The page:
When life gave us lemons, she quickly turned them into life lessons.
I remember (shamelessly) unburdening myself to her over difficulties in my new position and receiving valuable counsel: “Take all the hits, they can only toughen you. That’s how life teaches us lessons. So not to worry, just celebrate lessons learned. Think New York!” she said, referring to my then upcoming attendance in a world media congress in New York.
She told me not to allow myself “to be bullied into attending meetings just because (I was) the new kid on the corporate block.”
“Meetings kill creativity,” she said. She later gifted me with Arianna Huffington’s book “Thrive: The Third Metric to Redefining Success and Creating a Life of Well-being, Wisdom and Wonder.”
When I told her about managing editor Joey Nolasco’s retirement letter written in August after he had logged 30 years with the paper, she shot back: “I hate the word retirement. I should do the moving on, not him.”
Our 30th anniversary book launch on Dec. 5 and our anniversary party on Dec. 9 were bittersweet affairs marked by her painful absence.
She last came to work on Dec. 5, already burdened by the back pains she had been enduring for the past year or so. Yet she stayed the usual late hours, working on the paper while the rest of the Inquirer staff were partying at Marriott Hotel.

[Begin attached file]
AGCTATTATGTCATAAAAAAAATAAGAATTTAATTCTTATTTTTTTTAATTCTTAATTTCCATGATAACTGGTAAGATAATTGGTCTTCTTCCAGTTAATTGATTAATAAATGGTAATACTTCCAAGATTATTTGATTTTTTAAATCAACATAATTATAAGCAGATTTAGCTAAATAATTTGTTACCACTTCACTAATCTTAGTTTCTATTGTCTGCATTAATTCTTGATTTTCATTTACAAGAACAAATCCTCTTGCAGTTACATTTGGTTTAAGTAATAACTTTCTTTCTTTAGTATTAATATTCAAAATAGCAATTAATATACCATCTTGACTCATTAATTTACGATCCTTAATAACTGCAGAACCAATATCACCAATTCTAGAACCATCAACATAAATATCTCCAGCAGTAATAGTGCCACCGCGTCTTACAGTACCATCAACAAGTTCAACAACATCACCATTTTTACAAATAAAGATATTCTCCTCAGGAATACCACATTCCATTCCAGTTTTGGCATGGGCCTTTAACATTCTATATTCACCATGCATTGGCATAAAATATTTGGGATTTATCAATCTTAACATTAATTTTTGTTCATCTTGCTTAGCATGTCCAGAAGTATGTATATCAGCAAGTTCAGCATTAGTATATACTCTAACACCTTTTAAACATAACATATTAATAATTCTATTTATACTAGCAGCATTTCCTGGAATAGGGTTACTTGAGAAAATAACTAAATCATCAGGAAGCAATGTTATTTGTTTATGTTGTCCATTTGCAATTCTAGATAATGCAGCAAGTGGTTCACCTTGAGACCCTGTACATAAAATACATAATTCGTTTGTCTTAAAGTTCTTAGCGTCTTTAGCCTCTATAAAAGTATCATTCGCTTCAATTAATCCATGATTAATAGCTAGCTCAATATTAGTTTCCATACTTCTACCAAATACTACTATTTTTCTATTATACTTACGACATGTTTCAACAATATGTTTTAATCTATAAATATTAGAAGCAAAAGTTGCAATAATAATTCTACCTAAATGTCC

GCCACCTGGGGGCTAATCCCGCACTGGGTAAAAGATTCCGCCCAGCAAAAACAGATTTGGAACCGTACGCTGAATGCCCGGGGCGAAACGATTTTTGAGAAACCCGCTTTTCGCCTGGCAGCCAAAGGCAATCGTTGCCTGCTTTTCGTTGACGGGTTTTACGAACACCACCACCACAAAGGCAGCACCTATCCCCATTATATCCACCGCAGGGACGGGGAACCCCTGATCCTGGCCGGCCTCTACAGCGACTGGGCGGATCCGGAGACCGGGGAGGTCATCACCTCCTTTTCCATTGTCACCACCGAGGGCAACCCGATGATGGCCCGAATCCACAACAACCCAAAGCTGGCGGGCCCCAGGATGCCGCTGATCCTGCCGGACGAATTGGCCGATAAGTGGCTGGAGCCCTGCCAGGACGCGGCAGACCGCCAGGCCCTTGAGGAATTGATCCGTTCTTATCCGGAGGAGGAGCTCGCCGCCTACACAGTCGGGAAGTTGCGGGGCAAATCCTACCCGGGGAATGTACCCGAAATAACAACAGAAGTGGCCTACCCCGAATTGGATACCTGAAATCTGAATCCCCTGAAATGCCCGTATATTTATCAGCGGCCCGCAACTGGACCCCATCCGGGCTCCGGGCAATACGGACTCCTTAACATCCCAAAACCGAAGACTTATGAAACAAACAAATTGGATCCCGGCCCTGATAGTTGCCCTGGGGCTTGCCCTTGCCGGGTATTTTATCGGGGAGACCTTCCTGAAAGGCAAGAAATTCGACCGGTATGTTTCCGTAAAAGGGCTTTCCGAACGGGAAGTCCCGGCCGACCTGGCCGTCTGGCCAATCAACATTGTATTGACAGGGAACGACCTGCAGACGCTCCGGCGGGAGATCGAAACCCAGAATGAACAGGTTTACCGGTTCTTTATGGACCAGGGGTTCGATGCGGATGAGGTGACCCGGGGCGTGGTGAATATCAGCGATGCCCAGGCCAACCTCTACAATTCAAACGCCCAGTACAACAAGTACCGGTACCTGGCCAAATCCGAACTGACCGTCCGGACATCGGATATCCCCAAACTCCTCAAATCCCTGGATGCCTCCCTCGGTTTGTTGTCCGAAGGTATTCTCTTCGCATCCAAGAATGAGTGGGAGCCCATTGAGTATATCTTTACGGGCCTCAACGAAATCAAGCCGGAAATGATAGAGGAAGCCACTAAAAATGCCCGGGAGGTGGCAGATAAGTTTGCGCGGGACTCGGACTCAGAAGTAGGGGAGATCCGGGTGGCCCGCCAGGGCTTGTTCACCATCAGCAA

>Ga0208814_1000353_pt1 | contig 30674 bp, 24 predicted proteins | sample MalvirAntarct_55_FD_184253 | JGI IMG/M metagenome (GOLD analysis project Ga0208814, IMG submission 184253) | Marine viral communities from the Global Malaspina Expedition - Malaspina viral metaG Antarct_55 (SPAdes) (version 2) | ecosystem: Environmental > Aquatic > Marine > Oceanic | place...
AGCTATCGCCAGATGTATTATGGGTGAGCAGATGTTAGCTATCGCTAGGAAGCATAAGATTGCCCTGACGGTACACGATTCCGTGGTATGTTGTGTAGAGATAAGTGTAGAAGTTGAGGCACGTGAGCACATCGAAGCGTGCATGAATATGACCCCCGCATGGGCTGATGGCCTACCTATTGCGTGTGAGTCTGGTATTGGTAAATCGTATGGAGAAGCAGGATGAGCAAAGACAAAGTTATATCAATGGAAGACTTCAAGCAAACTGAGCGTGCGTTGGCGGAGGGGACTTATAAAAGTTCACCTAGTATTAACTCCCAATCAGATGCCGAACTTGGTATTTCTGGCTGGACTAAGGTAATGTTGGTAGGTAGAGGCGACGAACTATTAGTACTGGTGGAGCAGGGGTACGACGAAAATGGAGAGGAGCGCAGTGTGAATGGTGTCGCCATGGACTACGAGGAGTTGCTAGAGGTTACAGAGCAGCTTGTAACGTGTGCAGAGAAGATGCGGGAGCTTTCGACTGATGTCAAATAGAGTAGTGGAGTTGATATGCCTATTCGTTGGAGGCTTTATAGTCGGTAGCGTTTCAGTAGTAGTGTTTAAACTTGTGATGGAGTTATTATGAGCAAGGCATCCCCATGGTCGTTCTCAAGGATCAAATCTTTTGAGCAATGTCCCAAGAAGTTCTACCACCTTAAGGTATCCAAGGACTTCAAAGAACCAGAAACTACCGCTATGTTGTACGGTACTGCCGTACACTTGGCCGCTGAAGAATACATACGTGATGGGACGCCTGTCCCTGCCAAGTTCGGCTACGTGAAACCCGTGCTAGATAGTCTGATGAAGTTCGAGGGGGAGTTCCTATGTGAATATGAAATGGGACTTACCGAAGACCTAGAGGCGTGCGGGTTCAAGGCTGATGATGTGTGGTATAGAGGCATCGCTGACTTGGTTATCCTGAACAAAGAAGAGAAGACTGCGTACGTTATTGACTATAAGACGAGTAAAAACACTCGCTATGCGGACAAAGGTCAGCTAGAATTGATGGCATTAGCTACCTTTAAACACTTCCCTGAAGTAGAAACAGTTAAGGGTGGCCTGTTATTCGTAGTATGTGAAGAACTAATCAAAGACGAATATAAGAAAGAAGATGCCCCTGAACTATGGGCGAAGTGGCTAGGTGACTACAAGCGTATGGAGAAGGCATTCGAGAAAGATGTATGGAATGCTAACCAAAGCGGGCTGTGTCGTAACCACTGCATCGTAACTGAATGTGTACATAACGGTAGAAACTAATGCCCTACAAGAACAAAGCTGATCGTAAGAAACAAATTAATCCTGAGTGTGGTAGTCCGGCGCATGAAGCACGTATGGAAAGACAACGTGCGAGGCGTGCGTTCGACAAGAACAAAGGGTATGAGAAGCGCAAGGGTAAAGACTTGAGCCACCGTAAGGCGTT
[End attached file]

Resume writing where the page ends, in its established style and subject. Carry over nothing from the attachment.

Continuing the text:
Past midnight, reporter Nancy Carvajal and I went back to bring her some food. To complete our day, we had a selfie with her as she prepared to call it a day at 1:45 a.m. It was to be our last photo together, and the last time she would come to work.
On Dec. 9, the day our paper turned 30, when she was one of the pioneers to be honored, LJM was a no-show.
“My fracture from two years ago flared up last Friday and continues to this day,” she said via text message as we were again partying at the hotel in our best 1980s outfits.
She added: “There must be a lesson why I can’t be with you guys who have made the Inquirer what it is today. The heart has its reasons. I might turn the celebration into a crying session. For this day is full of meaning and sentiment for me. There’s pain when I sit or walk. I have to wait for the pain to subside. For sure, not today, and that pains me much more than the fracture ever can: the pain of separation from the roomful of people whom I love and treasure on a day we should be together more than ever.”
Those may be her last words before she left us, unbidden, on Christmas Eve. But for us in the Inquirer, there would be no final parting, no painful separation from the memories she had made with us.